Saving the 'Two-State' Solution
- 19 December 2010
Robert H. Serry, the United Nations Special Coordinator for the Middle East peace process, sent a strong warning recently and asked for seriousness in respect to the future of the peace process. Serry affirmed that prospects of a ‘two-state’ solution to the Palestinian-Israeli conflict might disappear in 2011 if no progress is made on US-sponsored negotiations between the two sides. The ‘two-state’ solution has been at the core of the peace process since the beginning and any rollback of this target will mean that the matters will once again reach point zero and the long years of negotiations, efforts and initiatives will go in vain. As a result, the entire Middle East region will get embroiled in confrontation and an explosive situation will emerge that might lead to tension and conflict, discharging its negative impact on the security and stability of the whole world.
Fading hopes of a ‘two-state’ solution means that the peace process has hit a dead end and has failed to achieve its objective. Such a situation will open the Pandora’s Box and raise the voices of extremist elements that have been opposed to the peace process since the beginning. At the same time this will put those backing peaceful coexistence in a difficult situation. In the face of Israeli intransigence, international community and its major powers face a serious and a historic test. Robert Serry was right when he said that the credibility of the peace process will be tested during the next year.
Israel has strived to abort the ‘two-state’ solution in the past. The evidence of this can be found in its policy of building colonies on occupied Palestinian territories on which the Palestinian State is expected to be built. Moreover, it insists on moving forward with settlements regardless of international pressure. Israel has been following a policy of Judaizing Jerusalem in the past, which means that it is not only working to change the geography of the Palestinian territories but also intends to rob their cultural and religious identities.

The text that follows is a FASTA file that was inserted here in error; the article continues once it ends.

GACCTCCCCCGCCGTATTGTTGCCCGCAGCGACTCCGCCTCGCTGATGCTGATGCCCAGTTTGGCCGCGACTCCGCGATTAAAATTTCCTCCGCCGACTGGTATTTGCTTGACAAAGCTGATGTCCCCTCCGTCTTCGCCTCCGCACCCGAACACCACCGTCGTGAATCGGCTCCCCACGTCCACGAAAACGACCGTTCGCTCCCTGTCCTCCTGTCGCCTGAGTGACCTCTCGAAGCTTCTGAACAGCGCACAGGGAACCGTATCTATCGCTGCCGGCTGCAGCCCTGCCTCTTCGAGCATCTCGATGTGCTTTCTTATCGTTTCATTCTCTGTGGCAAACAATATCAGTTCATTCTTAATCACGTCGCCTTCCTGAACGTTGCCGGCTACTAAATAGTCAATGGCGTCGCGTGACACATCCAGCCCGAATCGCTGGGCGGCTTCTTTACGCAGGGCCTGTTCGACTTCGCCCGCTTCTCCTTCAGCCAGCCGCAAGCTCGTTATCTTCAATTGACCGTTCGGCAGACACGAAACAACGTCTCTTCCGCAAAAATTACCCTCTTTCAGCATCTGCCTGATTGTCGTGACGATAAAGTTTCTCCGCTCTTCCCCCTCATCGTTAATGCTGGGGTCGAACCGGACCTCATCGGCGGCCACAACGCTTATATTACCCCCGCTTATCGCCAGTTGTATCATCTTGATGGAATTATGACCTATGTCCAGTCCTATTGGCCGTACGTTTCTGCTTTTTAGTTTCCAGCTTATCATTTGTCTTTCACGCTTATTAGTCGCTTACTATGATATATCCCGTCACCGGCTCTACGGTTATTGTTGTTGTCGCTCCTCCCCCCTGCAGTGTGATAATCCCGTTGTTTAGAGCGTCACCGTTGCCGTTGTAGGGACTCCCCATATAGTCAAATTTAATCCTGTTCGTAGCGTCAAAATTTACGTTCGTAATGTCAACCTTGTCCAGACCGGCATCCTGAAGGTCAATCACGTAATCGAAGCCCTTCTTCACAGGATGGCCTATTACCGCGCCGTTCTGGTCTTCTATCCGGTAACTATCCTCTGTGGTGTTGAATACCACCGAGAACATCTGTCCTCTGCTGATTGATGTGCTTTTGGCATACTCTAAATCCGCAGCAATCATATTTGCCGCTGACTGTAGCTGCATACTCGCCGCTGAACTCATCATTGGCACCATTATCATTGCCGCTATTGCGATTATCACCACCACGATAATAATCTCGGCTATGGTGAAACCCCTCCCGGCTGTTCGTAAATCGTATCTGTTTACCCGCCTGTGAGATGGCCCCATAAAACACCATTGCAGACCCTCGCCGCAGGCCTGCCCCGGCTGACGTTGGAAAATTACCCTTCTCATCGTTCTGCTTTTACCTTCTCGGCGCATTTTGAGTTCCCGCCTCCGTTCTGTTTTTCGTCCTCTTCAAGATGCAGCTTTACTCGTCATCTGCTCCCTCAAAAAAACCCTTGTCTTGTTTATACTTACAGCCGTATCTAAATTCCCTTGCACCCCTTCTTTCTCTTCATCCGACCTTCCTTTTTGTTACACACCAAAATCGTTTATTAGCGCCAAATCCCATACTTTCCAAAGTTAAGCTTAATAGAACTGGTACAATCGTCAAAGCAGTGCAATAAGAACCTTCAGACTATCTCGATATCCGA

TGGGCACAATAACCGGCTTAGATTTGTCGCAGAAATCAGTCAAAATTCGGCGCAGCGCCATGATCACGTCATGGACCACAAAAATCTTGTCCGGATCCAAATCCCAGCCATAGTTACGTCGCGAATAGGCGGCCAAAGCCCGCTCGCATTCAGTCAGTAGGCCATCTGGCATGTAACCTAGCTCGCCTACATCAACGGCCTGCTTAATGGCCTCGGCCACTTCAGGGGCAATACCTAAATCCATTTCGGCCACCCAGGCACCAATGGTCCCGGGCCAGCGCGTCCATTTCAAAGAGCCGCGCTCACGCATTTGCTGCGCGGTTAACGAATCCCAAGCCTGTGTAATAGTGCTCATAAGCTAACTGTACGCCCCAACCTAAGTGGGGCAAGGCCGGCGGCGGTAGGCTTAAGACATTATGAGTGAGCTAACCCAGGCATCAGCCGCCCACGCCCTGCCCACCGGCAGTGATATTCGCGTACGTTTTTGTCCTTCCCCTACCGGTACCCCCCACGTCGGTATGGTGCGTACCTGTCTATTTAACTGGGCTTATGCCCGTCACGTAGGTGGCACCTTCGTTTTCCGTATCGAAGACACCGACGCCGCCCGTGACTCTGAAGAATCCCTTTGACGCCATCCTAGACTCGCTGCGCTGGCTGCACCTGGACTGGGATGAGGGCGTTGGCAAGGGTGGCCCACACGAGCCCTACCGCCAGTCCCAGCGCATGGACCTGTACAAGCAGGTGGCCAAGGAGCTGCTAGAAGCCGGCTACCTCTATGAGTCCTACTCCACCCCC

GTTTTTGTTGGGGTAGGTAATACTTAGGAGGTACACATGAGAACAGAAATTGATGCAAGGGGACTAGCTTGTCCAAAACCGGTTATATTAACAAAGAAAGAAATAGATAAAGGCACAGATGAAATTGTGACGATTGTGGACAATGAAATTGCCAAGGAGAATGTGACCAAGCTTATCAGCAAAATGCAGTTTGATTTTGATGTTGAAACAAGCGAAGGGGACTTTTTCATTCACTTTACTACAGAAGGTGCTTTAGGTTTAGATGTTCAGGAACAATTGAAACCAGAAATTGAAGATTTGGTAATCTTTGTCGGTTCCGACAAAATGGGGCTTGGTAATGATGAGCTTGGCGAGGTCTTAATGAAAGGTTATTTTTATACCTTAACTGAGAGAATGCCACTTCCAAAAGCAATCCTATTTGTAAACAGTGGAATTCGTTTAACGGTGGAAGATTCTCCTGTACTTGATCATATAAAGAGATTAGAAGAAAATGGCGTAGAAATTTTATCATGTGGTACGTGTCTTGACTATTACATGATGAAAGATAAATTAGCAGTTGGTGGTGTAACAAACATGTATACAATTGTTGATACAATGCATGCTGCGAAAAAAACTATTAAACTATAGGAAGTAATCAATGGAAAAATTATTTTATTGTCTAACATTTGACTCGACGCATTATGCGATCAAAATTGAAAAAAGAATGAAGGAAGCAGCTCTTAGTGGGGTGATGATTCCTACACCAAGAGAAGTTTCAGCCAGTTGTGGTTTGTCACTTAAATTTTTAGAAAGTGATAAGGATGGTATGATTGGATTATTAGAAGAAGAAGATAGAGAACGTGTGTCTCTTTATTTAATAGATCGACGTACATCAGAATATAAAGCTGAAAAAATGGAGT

Consequently, the ‘two-state’ solution will become a difficult issue with the passage of time so much so that it will liquidate the Palestinian cause and force Palestinians to accept a fait accompli or the formation of a distorted ‘State’ that does not hold the character of a state except for its name. This is what Israel wants and has worked to implement in recent years through the policy of buying time in negotiations without offering any substantive commitment. But what does the international community want? There is no doubt that it works to achieve a just and comprehensive peace till Israel’s obstacle comes in its way. The time has come to ask Israel to commit itself to international will and UN resolutions to avoid escalation of conflict in the Middle East region so that the hope for peace does not evaporate.